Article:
However, we need students like you to ensure that these children get to keep experiencing these unforgettable moments of joy and innocence. 

No matter which position you are drawn to, DM introduces you to people with the same passion for helping people and provides you with lasting friendships. Members of DM are able to connect with their college and feel proud of what its students are striving for. 

Every Little Donation Makes a Difference

 

One dollar.

It doesn’t seem like much. You could buy a piece of gum or a Blow Pop.

But $1 also buys a diaper for a baby born premature at UF Health Shands Children’s Hospital. 

Ten dollars buys a blood pressure cuff to monitor the vitals of a child who knows the walls of a hospital room better than the walls of his or her bedroom. 

Twelve dollars. A child gets a take-home art kit.

Fifteen dollars. A LEGO kit.

Every time a friend chooses to send a Venmo or a stranger drops a dollar bill into a bucket, the children who are right down Southwest Archer Road receive equipment that saves their lives or a toy that brings a smile to their face. Ask any parent, to see one’s child smile or hear his or her laughter – it’s priceless. 

If you ever think a small donation doesn’t count, think again. In this past year, 32% of donations were $15 or less. Moreover, that is 13,116 donations that were under $15 that made a difference in a child’s life.

We at Dance Marathon at the University of Florida adore big moments. The big reveal at the end of a grueling yet rewarding 26.2 hours. Seeing all the Miracle Children dressed up at Moralloween. Watching Morale Captains break into a Linedance. 

However, it is the little things that make the big moments memorable. Someone had to print out each individual numeral that spells out $2,526,418.24. Someone had to set up all of the booths, so a Miracle Child could go trick-or-treating. Someone had to mix the songs and sounds that hundreds of people dance to. 

So many “little” things go into a Miracle Child’s everyday life.

For Maxwell Williams, it’s tape – and a lot of it. Tape secures his PICC dressing in order to avoid infection. For Emily Monroe, it’s adhesive patches – every night. The patches protect Emily’s eyes while she sleeps. For Elie Chapman, it’s protein shakes – three times a day. The supplements maintain her energy and prevent hypoglycemia.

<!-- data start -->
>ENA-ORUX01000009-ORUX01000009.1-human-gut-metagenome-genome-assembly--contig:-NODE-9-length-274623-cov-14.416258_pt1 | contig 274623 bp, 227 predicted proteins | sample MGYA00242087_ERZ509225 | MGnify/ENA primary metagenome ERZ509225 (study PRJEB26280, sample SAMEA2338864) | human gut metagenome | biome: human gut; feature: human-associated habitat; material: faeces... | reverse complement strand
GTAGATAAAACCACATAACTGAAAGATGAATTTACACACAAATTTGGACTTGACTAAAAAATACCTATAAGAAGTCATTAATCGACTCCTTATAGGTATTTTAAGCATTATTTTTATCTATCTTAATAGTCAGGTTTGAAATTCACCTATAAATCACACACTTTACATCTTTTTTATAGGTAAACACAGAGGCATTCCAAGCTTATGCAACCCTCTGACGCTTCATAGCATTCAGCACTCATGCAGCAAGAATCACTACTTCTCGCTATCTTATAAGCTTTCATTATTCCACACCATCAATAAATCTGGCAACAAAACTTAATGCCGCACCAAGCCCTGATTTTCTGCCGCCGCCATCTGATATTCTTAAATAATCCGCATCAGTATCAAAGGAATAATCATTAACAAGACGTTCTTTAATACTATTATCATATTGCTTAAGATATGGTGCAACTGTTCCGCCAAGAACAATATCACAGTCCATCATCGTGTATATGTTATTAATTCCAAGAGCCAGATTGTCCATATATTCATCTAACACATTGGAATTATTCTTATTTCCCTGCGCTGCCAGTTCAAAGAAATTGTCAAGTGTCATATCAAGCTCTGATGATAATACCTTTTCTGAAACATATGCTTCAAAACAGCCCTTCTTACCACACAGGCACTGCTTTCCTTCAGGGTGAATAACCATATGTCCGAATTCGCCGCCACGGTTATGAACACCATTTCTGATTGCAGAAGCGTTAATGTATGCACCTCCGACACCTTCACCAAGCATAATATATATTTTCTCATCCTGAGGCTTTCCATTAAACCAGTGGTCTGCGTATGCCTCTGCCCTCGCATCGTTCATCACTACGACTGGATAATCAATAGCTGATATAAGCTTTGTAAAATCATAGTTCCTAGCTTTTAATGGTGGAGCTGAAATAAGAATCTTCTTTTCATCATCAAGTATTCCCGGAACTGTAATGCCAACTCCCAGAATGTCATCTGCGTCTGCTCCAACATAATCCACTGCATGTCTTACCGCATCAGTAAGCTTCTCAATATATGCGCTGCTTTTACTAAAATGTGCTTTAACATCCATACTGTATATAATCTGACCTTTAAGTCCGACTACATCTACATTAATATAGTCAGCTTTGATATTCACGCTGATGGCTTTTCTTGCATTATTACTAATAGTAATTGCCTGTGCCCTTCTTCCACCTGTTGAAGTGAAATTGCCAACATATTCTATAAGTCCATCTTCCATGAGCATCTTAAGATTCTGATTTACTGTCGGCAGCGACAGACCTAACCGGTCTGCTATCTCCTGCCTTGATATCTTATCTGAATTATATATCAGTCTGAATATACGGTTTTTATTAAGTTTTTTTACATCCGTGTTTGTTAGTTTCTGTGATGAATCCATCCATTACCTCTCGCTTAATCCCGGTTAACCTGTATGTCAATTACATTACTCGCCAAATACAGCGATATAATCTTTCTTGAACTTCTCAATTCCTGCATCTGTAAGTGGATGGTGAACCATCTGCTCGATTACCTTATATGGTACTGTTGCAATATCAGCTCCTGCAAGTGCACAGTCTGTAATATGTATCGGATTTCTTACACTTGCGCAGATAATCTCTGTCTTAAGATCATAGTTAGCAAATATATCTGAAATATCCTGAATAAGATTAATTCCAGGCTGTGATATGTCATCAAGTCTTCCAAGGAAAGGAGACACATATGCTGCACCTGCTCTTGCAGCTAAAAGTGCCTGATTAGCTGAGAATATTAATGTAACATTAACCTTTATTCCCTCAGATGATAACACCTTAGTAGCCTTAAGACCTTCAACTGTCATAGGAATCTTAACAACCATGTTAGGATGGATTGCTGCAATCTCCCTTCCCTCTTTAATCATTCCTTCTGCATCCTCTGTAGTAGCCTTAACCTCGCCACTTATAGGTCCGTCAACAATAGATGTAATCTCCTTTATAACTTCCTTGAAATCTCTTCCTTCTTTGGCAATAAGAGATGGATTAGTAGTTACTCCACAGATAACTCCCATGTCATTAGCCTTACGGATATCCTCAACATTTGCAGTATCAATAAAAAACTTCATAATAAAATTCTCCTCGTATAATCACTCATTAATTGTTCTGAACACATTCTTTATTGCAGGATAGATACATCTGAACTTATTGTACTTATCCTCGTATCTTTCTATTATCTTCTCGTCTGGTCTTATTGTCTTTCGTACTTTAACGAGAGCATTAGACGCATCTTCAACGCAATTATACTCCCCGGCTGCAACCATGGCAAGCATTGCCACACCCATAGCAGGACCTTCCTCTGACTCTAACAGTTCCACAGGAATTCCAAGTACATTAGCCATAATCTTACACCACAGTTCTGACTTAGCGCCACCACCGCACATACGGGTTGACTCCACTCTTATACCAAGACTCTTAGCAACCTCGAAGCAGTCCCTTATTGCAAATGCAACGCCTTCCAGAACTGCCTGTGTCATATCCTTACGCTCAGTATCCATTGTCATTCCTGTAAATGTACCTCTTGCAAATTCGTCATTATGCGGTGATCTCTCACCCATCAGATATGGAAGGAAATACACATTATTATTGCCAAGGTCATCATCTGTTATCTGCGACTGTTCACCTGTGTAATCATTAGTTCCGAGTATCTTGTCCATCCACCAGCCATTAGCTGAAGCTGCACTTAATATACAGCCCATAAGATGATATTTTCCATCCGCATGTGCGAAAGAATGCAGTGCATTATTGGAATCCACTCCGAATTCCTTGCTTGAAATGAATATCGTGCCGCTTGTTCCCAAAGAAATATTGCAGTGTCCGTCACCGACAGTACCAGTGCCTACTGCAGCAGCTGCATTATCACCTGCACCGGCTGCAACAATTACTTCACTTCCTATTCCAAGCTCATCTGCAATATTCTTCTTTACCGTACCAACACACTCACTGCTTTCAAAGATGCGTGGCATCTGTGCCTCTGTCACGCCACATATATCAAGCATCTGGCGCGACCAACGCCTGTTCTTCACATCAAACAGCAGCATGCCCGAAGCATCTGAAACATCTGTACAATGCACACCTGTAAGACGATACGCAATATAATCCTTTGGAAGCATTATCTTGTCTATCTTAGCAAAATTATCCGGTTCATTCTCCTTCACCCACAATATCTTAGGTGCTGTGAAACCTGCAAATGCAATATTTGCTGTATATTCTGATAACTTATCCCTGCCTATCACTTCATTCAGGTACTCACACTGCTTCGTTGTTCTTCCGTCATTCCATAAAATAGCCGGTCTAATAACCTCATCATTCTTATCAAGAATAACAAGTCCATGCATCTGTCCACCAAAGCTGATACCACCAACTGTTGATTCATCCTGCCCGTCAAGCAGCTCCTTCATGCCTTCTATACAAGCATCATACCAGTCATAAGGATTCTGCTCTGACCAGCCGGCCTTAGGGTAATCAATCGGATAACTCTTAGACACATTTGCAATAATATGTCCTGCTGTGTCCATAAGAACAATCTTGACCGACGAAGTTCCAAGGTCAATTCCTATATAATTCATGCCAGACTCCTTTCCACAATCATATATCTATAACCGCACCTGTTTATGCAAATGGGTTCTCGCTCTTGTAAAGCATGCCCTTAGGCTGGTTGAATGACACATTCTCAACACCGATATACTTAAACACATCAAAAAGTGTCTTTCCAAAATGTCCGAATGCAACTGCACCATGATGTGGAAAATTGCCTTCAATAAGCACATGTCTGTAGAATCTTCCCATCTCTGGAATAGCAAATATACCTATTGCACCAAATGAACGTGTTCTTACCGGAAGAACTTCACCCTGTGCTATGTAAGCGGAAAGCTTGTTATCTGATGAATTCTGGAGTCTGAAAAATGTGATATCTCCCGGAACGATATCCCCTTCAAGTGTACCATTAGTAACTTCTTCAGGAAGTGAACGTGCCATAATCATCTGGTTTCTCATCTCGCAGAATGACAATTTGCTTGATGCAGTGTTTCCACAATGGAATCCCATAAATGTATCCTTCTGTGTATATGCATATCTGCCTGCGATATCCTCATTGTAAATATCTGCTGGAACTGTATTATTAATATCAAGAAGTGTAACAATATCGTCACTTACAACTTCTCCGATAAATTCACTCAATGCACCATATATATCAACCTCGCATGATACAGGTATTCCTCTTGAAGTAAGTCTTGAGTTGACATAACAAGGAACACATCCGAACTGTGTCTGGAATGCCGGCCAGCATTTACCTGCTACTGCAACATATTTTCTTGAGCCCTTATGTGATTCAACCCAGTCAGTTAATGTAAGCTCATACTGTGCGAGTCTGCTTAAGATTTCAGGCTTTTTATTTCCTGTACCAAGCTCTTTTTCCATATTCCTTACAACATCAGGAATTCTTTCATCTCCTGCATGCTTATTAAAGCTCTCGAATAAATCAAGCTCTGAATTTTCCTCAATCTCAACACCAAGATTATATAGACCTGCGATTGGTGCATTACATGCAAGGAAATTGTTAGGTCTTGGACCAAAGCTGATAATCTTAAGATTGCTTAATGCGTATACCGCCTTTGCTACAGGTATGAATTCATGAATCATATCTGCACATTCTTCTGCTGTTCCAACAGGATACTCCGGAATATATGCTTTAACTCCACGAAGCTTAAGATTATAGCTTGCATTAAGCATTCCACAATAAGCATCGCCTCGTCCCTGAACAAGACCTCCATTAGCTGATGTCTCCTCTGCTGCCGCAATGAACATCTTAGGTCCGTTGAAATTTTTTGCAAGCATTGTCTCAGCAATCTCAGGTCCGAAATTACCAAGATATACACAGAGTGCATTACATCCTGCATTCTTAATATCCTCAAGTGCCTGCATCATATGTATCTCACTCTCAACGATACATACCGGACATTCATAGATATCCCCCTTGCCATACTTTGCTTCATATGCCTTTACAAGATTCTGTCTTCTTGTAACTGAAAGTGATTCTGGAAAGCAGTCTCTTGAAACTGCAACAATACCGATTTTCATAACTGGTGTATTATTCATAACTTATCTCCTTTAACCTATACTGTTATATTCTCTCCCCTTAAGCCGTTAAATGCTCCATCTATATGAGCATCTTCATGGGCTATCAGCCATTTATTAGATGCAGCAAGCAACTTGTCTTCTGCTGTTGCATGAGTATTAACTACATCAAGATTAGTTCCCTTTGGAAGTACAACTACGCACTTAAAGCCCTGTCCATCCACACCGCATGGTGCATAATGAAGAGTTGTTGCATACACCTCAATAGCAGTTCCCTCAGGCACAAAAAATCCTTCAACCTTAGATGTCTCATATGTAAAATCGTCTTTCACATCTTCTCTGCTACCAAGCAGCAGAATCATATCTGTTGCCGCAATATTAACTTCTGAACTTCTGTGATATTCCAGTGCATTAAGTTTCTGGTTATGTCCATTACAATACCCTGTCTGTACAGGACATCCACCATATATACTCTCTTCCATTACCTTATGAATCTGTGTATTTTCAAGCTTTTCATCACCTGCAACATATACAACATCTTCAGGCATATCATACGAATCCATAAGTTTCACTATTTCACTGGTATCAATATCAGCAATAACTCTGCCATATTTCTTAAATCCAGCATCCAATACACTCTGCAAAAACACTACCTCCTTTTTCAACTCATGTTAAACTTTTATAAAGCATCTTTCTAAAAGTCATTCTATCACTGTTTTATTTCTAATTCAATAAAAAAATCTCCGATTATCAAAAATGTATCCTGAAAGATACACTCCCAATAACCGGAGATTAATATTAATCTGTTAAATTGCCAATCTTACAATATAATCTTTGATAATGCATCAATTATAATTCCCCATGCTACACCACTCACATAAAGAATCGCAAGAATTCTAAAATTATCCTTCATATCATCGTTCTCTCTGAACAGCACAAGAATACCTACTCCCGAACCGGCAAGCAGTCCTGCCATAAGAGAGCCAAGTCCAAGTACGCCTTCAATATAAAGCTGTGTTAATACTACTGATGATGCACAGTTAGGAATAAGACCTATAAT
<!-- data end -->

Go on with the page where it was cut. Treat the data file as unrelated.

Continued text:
Elie’s mother said she never anticipated how much her family would grow to love Dance Marathon at UF. To her, the students are a part of her family.

 “As a nurse, I have seen children and their families directly impacted by the funds,” she said. “No matter how small the amount, they are seen in tangible ways.” 

For instance, donations big and small combined to fund the Arts in Medicine program, which helps Elie in times of stress while she is at Shands Children’s Hospital. This program engages patients in dance, writing, music, visual arts and contemplative arts in order to provide opportunities to deal with fear and strengthen the patient’s sense of control during a time of crisis.  

In the words of 12-year-old Elie Chapman, “A small amount could lead to big miracles.”

The Keys To Fundraising

Dance Marathon at UF is known throughout campus and the Gainesville community not just for the awareness we bring to the Children’s Miracle Network, but for the tremendous funds that we raise each and every year. In 2019, students came together and raised $3,230,025.23 all For The Kids being treated at UF Health Shands Children’s Hospital!

As the most successful student-run philanthropy in the Southeast, we are so excited to provide tools and resources for those who share our passion for fundraising. Here’s a look into some of the most successful tactics for those who want to fundraise!

When jumping into your own personal fundraising, it is important to think of your own “Miracle Story” and pinpoint exactly what makes you passionate about this organization. Know your “why” and don’t be afraid to share what Dance Marathon means to you with the people you love. Whether it was a Miracle Child’s story or the feeling when you saw the grand total revealed at the event; something inspired your efforts to participate in this organization. 

Fundraising can be as simple as sending a text or email to friends and loved ones or offering to bring someone dinner for a donation. Know your audience and tailor your fundraising style toward them. If the holidays are coming up, offer to gift shop or gift wrap for someone. If it’s finals season, deliver coffee to friends in the library!

After receiving donations, show the personal impact that a person can have on this organization and the families we support. Donors want to see the tangible results their funds are contributing to. Sharing the accomplishments of our organization will show your donors where their funds are going and how they are improving thousands of lives in our local community. 

Remember, a simple “thank you” is the key to building everlasting relationships with your donors and showing them your ultimate gratitude for their support. Even if it is something they expect, it should by no means be overlooked. Here are personal ways to say thank you and show your supporters how much their contributions drive our organization’s success!